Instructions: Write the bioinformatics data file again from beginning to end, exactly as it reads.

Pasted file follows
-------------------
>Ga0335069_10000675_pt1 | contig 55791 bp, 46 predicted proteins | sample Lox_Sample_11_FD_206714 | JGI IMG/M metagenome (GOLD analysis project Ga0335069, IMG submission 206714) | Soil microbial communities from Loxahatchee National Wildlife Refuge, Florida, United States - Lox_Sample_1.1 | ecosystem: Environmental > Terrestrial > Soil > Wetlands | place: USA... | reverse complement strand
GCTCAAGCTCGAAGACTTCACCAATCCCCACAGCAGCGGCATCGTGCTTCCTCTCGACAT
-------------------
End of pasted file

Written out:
>Ga0335069_10000675_pt1 | contig 55791 bp, 46 predicted proteins | sample Lox_Sample_11_FD_206714 | JGI IMG/M metagenome (GOLD analysis project Ga0335069, IMG submission 206714) | Soil microbial communities from Loxahatchee National Wildlife Refuge, Florida, United States - Lox_Sample_1.1 | ecosystem: Environmental > Terrestrial > Soil > Wetlands | place: USA... | reverse complement strand
GCTCAAGCTCGAAGACTTCACCAATCCCCACAGCAGCGGCATCGTGCTTCCTCTCGACAT